Thirdly, even if investigators find the assets, they have no powers to freeze them. Restraint orders, which prohibit defendants and their associates from disposing of assets, are not available until the defendant is about to be charged. That is far too late. By that time, the defendant will often have realised that he or she is under investigation and will have placed their assets beyond reach. Moreover, the restraint procedures themselves are costly and inaccessible, which is why last year fewer than 300 such orders were made.

The complexity of the confiscation system deters the courts and the practitioners. The system produces only about 1,200 confiscation orders each year, compared with over 65,000 defendants found guilty of offences in the Crown court, most of which are for acquisitive crime.

Mr. David Kidney (Stafford): I fully support the Bill, but the Home Office commentary says that there will be

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protection for innocent third parties. Does that mean that the investigative and restraint procedures will be time-limited?

Mr. Denham: It is difficult to impose specific time limits. That is a matter for the court's discretion. The court has a wide power to vary the discharge of any restraint order if there is an application by the person affected by it. If a court were dissatisfied by the progress of an investigation, it would be able to discharge the restraint order. However, to put a time limit in the Bill would not be the right way forward.

Mr. Douglas Hogg (Sleaford and North Hykeham): On third parties, where a legitimate bill is owed—to a builder, say—and cannot be paid because there is a freezing order on the assets of a suspected person, who will protect the interests of the innocent third party, namely the builder? Is there some mechanism whereby the builder can get protection and at least some of the money that he is owed in good faith?

Mr. Denham: There is provision for the freeing up of assets to enable the continuation of the conduct of legitimate business. The right hon. and learned Gentleman makes a not unreasonable point, but the provision that he seeks will be available to the court under those circumstances.

In addition to there being relatively few confiscation orders, they are poorly enforced. Each year, receipts amount to only 40 to 50 per cent. of the value of orders made. Enforcement procedures need to be strengthened.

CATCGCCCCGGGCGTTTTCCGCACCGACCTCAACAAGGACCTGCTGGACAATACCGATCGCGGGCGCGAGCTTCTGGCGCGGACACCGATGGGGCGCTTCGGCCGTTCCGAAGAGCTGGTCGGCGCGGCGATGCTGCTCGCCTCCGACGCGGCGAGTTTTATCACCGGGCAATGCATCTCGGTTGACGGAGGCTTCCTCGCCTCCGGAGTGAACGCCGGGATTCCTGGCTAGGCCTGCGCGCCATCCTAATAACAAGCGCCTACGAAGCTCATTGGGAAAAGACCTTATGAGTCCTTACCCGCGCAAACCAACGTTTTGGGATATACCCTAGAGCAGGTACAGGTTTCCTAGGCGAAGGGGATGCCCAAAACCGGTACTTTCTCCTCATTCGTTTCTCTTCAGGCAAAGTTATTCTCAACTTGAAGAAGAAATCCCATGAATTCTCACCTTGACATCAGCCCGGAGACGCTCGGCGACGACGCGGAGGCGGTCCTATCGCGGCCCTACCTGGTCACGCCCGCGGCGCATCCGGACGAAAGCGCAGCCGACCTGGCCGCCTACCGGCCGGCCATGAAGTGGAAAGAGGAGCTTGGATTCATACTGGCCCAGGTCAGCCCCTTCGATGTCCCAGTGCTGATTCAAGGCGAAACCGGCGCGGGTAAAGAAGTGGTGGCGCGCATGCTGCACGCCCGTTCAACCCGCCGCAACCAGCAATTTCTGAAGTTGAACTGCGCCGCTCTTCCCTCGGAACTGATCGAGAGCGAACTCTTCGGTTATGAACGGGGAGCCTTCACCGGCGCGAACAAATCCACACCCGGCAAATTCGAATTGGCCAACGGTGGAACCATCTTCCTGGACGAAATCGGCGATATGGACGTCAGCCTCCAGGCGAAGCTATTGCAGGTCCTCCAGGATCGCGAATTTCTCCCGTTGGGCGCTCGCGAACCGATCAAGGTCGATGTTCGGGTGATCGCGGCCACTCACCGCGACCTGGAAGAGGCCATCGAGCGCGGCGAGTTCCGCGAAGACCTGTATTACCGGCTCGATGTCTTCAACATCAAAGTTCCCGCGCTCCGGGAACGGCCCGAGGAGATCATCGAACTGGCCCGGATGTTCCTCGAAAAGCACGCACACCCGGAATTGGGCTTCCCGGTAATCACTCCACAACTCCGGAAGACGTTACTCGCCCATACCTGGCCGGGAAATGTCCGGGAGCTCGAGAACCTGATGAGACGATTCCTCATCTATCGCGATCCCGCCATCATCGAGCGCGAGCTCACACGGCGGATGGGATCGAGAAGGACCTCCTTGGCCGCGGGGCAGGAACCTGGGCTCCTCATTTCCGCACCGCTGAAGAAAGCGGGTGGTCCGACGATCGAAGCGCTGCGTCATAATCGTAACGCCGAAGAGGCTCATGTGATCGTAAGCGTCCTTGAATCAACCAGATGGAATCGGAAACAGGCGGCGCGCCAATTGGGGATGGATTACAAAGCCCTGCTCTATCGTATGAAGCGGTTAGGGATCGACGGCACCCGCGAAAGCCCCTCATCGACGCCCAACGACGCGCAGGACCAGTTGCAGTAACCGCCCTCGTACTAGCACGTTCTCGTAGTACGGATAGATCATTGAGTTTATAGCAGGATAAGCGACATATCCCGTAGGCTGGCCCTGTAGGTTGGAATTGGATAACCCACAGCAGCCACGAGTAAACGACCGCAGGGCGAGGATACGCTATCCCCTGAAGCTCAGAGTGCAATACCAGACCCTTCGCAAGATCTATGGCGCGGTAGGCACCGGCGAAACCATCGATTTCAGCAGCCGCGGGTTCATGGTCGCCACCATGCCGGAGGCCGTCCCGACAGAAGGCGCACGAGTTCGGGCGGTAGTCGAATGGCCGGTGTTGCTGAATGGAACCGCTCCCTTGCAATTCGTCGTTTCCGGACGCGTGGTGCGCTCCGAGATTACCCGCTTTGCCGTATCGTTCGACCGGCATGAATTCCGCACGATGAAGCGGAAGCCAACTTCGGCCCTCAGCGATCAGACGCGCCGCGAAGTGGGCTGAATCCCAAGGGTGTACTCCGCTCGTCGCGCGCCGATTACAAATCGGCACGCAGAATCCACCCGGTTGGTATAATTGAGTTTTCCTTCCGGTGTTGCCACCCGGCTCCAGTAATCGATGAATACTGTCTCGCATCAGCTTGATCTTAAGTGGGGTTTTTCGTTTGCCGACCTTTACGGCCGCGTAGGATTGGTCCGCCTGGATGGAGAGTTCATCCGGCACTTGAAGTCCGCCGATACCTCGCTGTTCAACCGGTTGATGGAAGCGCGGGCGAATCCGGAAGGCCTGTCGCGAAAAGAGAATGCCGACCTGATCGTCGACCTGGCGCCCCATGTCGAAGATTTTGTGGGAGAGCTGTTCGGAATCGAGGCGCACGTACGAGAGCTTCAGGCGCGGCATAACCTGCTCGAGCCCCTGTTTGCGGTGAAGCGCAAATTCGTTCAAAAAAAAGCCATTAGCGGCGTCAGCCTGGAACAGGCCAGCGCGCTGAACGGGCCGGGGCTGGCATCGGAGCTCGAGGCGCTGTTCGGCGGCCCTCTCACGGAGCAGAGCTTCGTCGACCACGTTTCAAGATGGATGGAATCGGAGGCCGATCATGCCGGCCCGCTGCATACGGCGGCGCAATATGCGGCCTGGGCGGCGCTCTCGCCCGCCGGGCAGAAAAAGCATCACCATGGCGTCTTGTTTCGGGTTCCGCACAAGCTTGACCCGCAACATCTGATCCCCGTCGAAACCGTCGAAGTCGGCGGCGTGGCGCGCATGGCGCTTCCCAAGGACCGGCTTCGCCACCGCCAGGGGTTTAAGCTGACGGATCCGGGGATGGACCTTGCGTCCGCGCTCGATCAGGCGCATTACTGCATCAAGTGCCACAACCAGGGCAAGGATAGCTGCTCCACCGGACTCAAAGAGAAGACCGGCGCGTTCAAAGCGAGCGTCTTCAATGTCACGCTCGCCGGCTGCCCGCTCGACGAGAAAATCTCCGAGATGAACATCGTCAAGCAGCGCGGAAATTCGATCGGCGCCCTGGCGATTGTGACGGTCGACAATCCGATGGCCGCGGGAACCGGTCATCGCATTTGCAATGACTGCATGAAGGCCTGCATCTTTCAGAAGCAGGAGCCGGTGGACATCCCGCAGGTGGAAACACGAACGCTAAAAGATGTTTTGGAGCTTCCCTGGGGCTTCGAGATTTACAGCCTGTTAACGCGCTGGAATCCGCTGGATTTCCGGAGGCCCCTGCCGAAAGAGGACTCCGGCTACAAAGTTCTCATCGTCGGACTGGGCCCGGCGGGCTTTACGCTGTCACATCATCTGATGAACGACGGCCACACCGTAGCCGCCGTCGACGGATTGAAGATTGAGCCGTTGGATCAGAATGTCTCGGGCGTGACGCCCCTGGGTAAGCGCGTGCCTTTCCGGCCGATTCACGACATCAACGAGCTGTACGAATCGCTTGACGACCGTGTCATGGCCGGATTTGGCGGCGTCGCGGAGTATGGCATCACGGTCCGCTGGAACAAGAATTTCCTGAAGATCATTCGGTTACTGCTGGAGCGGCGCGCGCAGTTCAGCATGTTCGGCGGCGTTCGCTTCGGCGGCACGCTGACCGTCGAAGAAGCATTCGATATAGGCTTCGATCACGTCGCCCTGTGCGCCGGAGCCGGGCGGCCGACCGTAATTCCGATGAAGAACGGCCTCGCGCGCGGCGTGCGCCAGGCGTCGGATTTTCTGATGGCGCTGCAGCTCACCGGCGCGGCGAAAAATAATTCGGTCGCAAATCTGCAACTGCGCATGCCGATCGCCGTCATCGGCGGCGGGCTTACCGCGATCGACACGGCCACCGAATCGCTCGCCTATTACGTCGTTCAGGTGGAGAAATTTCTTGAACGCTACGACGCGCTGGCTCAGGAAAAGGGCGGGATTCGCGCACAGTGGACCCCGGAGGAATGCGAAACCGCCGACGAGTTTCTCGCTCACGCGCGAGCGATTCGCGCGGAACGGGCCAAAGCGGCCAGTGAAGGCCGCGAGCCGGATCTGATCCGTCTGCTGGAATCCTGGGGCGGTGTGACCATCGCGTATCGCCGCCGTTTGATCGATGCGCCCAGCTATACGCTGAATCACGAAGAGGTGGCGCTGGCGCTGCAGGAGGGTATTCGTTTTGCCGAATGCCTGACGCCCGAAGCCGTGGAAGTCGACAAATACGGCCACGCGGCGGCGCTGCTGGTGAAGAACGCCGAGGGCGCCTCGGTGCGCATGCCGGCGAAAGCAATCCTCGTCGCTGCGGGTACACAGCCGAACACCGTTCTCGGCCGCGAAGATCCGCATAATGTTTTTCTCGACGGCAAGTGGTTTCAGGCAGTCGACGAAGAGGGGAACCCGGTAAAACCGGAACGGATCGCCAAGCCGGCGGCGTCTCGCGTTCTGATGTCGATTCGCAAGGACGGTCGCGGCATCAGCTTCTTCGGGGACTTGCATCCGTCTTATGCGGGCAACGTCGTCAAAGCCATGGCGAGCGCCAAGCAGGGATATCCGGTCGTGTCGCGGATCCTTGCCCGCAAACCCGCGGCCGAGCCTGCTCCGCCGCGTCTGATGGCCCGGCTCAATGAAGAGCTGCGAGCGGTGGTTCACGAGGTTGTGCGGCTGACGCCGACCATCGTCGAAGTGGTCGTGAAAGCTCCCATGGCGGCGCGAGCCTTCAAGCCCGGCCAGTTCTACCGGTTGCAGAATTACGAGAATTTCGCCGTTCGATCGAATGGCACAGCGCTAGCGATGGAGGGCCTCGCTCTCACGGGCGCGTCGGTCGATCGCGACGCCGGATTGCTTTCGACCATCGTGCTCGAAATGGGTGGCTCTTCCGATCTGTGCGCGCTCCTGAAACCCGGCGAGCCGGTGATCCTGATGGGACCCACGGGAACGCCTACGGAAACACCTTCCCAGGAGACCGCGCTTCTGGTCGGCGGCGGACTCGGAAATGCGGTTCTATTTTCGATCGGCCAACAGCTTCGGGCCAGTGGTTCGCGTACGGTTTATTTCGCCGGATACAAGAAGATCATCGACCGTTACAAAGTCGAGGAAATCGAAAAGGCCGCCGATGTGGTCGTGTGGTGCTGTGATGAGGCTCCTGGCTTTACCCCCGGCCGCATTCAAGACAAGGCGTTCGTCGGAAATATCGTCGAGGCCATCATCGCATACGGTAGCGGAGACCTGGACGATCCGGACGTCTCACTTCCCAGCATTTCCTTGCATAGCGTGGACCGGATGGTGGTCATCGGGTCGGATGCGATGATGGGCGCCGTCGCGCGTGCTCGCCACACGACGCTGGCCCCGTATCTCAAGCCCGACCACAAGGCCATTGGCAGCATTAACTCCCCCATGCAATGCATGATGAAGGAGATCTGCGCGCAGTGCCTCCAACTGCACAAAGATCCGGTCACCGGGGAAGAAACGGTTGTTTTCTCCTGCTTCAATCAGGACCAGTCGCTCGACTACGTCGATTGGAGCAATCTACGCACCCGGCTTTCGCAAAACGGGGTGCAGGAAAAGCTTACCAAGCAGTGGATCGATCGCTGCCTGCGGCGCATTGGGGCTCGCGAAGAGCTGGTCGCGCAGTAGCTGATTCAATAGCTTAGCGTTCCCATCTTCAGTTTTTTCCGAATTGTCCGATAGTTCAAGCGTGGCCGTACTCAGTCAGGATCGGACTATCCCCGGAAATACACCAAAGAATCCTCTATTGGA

The institutional arrangements of the criminal justice system are stacked against asset recovery. The police and prosecution agencies have historically focused—understandably, perhaps—on detecting and prosecuting the criminal. Magistrates courts find it difficult to give priority to confiscation orders in their enforcement of a wider range of court orders and sentences.

There is a further problem. Except where drug or terrorist cash is discovered at the border, current legislation provides no means of recovering criminal proceeds other than after a conviction. However, many major criminal figures have become untouchable by criminal prosecution. They organise or finance the criminal activity of others and profit from the results, but remain remote from the commission of particular crimes. That often makes it impossible for law enforcement authorities to build a case against them.

Criminal proceedings may be impossible for other reasons, for example where the suspect is abroad and cannot be extradited, or where the suspect has died. In many of these cases, law enforcement has compelling evidence that assets were derived from unlawful activity, and this is often supplemented by evidence that property has been concealed and that no legitimate explanation for the property exists.

The law enforcement agencies regularly encounter cases such as those I have outlined, and a survey last year identified 400 individuals or groups with estimated combined assets of £440 million who potentially fell into this category.

I emphasise that the prosecution of criminals must always take priority, and will continue to do so. However, I do not believe that it is acceptable that ownership of the

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proceeds of crime should remain immune from any form of legal challenge where criminal proceedings are not available.

Mr. David Tredinnick (Bosworth): Will not the test of the Bill be the word "potential"? Have the Government thought through carefully how to overcome the degree of potentiality when it comes to assets? Although it might be easy to estimate the amount of assets involved in a case, has the Minister any plans to define and clarify the word "potential" in that context when the Bill is being considered in Committee?